Two Ottawa police officers have been charged in an RCMP anti-corruption probe connected to what Ottawa police have called one of its largest single seizures of fentanyl.
RCMP announced Const. Haidar El Badry, 29, is charged with breach of trust, obstructing justice and causing a person to deal with a forged document. Const. Mohamed Mohamed, 45, has been charged with obstructing justice. Both were immediately suspended with pay. Ottawa police, to date, have suspended seven police officers in 2021.
The criminal charges against the two officers comes after a months-long anti-corruption probe that began when Ottawa police asked the Mounties to investigate a possible allegation of breach of trust connected to an ongoing city drug probe.
Charges connected to large fentanyl seizure
Ottawa police ultimately arrested and charged El Badry's brother Ameer El Badry, 23, after a raid at a Holmwood Avenue home on Thursday afternoon.
Police said they seized 1.4 kilograms of fentanyl. The younger El Badry is charged with drug possession for the purpose of trafficking and possession of the proceeds of crime.
The RCMP investigation also yielded charges against two civilians: Ashley El Badry, 29, who is Haidar El Badry's wife and is charged with forgery and causing a person to deal with a forged document, and Mohamed Salameh, 29, who is charged with dealing with a forged document.
All arrests were made on Thursday but all of the accused were released on promises to appear with their first court dates scheduled for early September.
It's also the second RCMP anti-corruption probe that resulted in charges against Ottawa cops in a little more than a year. In April 2020, three Ottawa police officers were charged in an alleged tow-truck kickback scheme.
Both officers hired in 2018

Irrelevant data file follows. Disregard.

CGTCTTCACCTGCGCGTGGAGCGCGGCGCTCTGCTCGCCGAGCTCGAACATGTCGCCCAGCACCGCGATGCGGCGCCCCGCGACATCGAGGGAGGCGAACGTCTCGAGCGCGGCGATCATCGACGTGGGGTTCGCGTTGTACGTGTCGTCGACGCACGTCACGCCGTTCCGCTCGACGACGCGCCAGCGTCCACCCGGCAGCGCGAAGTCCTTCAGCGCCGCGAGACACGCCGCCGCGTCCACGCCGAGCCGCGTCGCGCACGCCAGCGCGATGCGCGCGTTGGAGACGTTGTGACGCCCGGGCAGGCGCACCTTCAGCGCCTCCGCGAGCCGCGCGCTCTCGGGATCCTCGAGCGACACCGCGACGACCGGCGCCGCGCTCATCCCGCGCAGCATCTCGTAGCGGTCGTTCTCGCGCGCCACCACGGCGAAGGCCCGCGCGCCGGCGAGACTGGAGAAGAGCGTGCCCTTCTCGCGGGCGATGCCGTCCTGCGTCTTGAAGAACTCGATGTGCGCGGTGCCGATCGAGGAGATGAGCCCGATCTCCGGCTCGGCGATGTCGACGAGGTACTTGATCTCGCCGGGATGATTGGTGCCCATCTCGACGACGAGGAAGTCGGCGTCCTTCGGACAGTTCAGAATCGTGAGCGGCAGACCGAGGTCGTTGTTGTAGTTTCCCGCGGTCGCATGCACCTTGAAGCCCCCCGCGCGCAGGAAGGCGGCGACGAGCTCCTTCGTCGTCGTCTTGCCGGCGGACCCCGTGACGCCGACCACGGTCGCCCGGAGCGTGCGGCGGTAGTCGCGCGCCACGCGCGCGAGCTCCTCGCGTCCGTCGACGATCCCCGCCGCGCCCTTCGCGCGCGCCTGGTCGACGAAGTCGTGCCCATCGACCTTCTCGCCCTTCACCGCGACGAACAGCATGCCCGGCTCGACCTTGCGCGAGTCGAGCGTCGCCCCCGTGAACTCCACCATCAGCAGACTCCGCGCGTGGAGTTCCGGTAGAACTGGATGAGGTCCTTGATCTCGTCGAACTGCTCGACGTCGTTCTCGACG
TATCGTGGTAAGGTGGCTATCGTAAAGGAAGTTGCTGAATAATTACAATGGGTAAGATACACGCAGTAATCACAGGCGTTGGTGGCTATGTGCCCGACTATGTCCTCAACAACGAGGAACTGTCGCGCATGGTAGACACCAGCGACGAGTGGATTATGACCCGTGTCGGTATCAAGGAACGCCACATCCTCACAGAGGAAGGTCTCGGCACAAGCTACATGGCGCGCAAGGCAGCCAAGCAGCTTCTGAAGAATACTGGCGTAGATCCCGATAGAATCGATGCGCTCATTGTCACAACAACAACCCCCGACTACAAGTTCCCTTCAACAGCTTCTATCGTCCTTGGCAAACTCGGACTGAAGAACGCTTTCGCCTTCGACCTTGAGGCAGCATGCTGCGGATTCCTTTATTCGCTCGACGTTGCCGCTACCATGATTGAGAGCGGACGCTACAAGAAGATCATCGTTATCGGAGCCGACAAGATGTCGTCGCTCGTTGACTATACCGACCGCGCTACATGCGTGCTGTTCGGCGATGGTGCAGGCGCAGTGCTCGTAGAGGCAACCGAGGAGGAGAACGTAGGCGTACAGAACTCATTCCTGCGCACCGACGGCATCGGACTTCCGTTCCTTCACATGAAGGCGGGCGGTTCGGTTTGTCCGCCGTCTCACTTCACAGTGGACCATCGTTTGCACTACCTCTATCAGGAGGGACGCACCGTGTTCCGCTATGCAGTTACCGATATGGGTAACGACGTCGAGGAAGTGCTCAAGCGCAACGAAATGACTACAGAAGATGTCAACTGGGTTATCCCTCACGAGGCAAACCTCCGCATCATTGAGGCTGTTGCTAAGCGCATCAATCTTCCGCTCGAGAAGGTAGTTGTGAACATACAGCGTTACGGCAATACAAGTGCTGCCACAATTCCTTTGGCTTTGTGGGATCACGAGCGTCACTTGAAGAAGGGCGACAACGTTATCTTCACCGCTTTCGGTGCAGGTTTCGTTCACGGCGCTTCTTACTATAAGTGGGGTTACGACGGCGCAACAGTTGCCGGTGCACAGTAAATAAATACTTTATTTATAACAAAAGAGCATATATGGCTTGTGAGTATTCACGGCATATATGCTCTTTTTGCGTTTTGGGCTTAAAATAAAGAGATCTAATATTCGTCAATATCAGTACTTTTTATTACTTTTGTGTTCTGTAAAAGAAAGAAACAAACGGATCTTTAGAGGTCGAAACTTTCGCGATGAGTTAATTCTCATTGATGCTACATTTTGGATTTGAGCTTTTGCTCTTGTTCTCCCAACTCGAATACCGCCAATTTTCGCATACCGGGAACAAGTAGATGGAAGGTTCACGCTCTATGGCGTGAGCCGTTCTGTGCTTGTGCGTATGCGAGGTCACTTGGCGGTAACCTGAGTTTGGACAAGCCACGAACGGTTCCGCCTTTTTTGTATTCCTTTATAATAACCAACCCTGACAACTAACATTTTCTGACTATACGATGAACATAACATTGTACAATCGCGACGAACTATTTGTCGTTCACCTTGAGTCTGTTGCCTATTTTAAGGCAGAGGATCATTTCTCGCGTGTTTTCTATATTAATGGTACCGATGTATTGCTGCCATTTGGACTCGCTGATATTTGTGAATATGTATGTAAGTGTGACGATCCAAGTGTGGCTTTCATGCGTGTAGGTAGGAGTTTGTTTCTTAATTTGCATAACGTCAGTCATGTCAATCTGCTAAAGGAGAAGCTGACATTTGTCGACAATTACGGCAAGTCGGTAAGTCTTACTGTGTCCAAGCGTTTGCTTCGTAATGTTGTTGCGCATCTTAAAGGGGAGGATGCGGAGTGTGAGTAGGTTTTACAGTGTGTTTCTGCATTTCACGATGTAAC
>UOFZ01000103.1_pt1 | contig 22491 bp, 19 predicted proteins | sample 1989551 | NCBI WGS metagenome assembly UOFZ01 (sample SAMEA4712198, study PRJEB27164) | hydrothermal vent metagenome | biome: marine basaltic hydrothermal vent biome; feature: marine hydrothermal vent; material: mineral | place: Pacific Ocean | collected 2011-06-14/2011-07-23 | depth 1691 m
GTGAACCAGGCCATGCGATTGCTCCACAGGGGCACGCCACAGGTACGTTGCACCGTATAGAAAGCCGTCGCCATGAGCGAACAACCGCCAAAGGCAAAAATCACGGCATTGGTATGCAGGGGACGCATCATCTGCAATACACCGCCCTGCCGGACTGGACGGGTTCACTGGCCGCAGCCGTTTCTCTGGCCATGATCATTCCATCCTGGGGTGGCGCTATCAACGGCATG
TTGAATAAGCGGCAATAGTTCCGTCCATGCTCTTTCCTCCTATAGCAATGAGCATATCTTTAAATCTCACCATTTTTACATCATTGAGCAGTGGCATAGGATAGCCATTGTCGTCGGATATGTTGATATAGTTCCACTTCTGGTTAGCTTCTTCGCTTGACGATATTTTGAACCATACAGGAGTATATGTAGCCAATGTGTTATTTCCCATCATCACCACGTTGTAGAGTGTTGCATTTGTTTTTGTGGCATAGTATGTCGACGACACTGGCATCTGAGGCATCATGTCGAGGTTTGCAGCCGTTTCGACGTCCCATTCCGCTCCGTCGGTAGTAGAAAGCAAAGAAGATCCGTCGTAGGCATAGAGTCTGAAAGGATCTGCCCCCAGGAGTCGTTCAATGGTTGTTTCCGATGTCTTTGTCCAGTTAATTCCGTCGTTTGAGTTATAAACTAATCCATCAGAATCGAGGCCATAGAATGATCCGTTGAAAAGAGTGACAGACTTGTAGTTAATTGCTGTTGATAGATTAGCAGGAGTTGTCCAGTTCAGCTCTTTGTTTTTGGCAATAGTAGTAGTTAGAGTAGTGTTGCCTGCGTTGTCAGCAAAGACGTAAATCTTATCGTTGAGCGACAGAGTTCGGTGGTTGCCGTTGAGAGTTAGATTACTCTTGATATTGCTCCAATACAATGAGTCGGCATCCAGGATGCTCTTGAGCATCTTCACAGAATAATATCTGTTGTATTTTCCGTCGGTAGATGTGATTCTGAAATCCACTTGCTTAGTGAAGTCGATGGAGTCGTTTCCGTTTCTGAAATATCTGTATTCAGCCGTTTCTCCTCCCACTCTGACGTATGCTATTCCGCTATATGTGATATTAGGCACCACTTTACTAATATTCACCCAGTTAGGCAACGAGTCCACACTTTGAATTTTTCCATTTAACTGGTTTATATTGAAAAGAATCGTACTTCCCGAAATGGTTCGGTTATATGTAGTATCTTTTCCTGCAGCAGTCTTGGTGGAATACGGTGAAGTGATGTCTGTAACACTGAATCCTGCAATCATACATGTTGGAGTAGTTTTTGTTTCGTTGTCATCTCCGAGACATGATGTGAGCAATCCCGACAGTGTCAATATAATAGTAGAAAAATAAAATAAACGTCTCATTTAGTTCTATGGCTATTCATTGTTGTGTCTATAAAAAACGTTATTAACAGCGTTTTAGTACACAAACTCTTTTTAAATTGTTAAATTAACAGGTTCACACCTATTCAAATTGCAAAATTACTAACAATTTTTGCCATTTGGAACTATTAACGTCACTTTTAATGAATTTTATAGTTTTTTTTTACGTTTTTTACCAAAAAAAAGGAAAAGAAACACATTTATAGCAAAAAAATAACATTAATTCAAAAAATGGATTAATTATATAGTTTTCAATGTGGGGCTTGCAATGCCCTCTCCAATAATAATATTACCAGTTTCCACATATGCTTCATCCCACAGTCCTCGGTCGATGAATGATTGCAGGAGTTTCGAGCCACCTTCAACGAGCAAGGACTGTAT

Haidar El Badry was a former corrections officer and a graduate of Algonquin College's police foundations program. He is currently an Ottawa police patrol officer.
He made headlines in 2018 as a new recruit and OPS Hoopstars member, when the force shared videos of his "jobposal" - the public offer to him of an Ottawa police job. The Hoopstars are a basketball team, composed of officers and civilians, who act as an outreach to build bridges with the community. Currently, two of its former members are suspended and charged with serious misconduct. El Badry, who faces criminal charges, and Const. Kevin Benloss, who was named in a human rights complaint in which another constable alleged that he raped her. He faces charges under the Police Services Act.
According to police board documents, both El Badry and Mohamed have only been employees of the service for three years.
Mohamed was hired by the local force in June 2018 as an "experienced officer" or "direct entry," which means he previously worked at another police service. Prior to his arrest, he was a neighbourhood resource team officer in east division. El Badry was officially hired by the Ottawa Police Service in December 2018.
In 2020, according to province's public salary disclosure list, El Badry made $103,680.84, while Mohamed was paid $117,931.56.
Neither has any history of formal discipline but El Badry has been on the service's professional standards unit's radar for some time, according to police sources.
RCMP cautioned that the investigation remains ongoing.
"The RCMP are committed to ensuring the integrity of police internal investigations and work collaboratively with multiple partner agencies to ensure public safety and police accountability," said Chief Superintendent Matt Peggs, the criminal operations officer for RCMP's O Division.
In a statement, Ottawa police Chief Peter Sloly said: "There can be no tolerance of criminal behaviour or corrupt practice by members of the Ottawa Police Service (OPS). All OPS members have a duty to serve the community in an ethical, professional and lawful manner. Any OPS member who engages in criminal behaviour or corrupt practice will be fully investigated and prosecuted."
Sloly said that he knows "the charges laid today will shake public trust and harm the morale of our members. These charges are very serious but do not reflect the overall integrity of OPS members nor do they represent the OPS values."
He called the charges a " blow to ... good, hard working, caring OPS members" and to the public.
"We will continue to build a police service worthy of respect and trust – one that our members are proud of and that the community is confident in."